Major Season Upon Us

By Brian HewittApril 4, 2008, 4:00 pm
RANCHO MIRAGE, Ca. -- Paula Creamers penultimate shot of the second round of the years first major hung on the edge of the hole and refused to drop. Creamer slapped the head of her putter three times in frustration, frowned and tapped in for a 74 that left her one shot over par and miles off the lead at the halfway point of the Kraft Nabisco.
Its major season in golf now. This week for the women. Next week for the men at Augusta National. And everything is magnified. So three slaps to a balky flatstick where one sufficed as recently as last week.
Tiger Woods and Lorena Ochoa have been the dominant stories against their respective competition so far this year. But starting now we begin measuring their achievements through the prism of pressures presented by major championships.
Creamer is 21 years old. And she will probably have to wait until June now for the next two womens majors'The McDonalds LPGA and the U.S. Womens Open--for a defining moment.
She already has won once in 2008 (the Fields Open in February in Hawaii). And she is early enough on in her career to consider it a compliment when people categorize her as the best player never to have won a major.
I think its nice that I have that ability in peoples eyes to win majors as much as they believe in me to do that, she says. So thats exciting. But its not winning.
Creamer arrived at Mission Hills Country Club this week with just one top 5 finish in 14 major championship tries. Those arent the kind of numbers the No. 4 player in the world is supposed to produce.
Then she went out Friday in 39 on her first nine holes. She will need to step on it on the weekend to get back into contention. Contention was where she found herself last year here until posting a discouraging Sunday 78 that left her tied for 15th and puzzled.
Everybody puts emphasis on majors because they are the best tournaments to win and they are on this pedestal of being the top tournament to win, she said earlier this week. I think that going into them, mentally, its not been the same as any other week, and I think my best golf playing is when Im relaxed and know the golf course.
While Creamer, along with a laundry list of players that included Ochoa, Suzann Pettersen, Catriona Matthew, Se Ri Pak and Brittany Lincicome were stuck in reverse at the wrong time one the weekend at Kraft Nabisco last year, Morgan Pressel, 18, was quietly minding her onions.
She carded a closing 69 long before the leaders self-destructed. And by the end of the day she found herself the winner of a war of attrition and the youngest female winner of a major championship in golf history.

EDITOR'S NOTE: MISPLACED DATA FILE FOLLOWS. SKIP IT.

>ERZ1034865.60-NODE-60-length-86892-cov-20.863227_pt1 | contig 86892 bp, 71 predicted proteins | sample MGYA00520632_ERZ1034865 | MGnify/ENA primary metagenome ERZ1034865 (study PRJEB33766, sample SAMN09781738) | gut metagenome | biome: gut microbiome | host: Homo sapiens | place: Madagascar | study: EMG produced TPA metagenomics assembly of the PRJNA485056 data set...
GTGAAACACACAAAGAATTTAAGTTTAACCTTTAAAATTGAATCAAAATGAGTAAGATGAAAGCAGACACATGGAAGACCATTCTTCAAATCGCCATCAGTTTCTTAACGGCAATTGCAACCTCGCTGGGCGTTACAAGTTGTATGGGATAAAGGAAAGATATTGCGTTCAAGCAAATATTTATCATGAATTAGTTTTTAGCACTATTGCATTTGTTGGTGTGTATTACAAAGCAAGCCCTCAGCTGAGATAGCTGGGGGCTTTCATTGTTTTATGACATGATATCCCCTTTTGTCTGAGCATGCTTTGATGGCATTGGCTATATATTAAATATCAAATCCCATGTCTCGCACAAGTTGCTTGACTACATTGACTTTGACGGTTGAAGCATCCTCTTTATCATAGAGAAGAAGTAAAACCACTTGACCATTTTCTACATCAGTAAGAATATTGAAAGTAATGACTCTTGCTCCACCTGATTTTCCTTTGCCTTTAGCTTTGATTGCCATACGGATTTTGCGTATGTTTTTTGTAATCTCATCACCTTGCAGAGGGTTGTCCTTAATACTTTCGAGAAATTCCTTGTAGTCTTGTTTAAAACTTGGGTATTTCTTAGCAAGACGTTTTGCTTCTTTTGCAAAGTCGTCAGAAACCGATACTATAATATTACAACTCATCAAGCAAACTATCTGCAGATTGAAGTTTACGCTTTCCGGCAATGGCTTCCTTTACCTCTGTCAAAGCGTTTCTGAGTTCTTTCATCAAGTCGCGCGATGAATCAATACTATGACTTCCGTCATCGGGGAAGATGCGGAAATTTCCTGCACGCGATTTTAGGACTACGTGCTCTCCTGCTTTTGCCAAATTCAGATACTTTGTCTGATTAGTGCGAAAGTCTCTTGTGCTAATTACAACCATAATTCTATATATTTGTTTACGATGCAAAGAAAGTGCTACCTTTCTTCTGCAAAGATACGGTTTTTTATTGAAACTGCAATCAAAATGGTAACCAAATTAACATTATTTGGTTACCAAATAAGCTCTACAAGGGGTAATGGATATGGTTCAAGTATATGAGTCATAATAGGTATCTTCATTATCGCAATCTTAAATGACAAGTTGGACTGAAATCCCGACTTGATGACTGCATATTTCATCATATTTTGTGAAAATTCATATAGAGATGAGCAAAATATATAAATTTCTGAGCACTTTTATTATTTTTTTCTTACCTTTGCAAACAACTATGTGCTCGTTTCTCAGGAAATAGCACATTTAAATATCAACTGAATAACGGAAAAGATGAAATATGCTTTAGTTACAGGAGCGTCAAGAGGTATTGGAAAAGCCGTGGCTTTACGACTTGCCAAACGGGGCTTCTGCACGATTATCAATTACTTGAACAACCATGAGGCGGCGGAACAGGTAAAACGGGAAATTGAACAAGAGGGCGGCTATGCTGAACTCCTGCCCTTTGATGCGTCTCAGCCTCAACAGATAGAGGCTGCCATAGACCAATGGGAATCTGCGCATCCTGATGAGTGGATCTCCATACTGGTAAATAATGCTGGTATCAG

Thursday and Friday Pressel played in a twosome with Ochoa. She hit five greens but shot 71 Thursday because her 22 putts was the lowest number in that category in the field.
Ochoa consistently launched her drives 50 and 60 yards past Pressel. And when a reporter asked Ochoa if she felt sorry for Pressel, Ochoa squirmed in embarrassment. Finally, after being pressed, she said, No.
What Ochoa should have said is: I will answer that question only after you ask Morgan if she feels sorry for me that I have never won this tournament.
But Ochoa has won a major'the 2007 Womens British at the Old Course at St. Andrews. So that monkey is off her back.
There is a growing sense that Ochoa is poised to start stringing womens majors in Woodsian fashion. In fact, if she wins this week, she will beat Woods to the punch on the Hot Topic circuit:
Will Lorena Ochoa win the womens Grand Slam this year?
Woods wont have a chance to get his first leg up on the mens calendar Slam until next weeks Masters.
Its major season in golf now. Everything starts to mean more and happen a little faster. Fasten your seat belts.
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    Perez skips Torrey, 'upset' with Ryder Cup standings

    By Will GrayJanuary 24, 2018, 2:19 am

    Pat Perez is unhappy about his standing on the U.S. Ryder Cup points list, and his situation won't improve this week.

    Perez won the CIMB Classic during the fall portion of this season, and he followed that with a T-5 finish at the inaugural CJ Cup. But he didn't receive any Ryder Cup points for either result because of a rule enacted by the American task force prior to the 2014 Ryder Cup which only awards points during the calendar year of the biennial matches as well as select events like majors and WGCs during the prior year.

    As a result, Perez is currently 17th in the American points race - behind players like Patrick Reed, Zach Johnson, Bill Haas and James Hahn, none of whom have won a tournament since the 2016 Ryder Cup - as he looks to make a U.S. squad for the first time at age 42.

    "That kind of upset me a little bit, the fact that I'm (17) on the list, but I should probably be (No.) 3 or 4," Perez told Golf Digest. "So it kind of put a bitter taste in my mouth. The fact that you win on the PGA Tour and you beat some good players, yet you don't get any points because of what our committee has decided to do."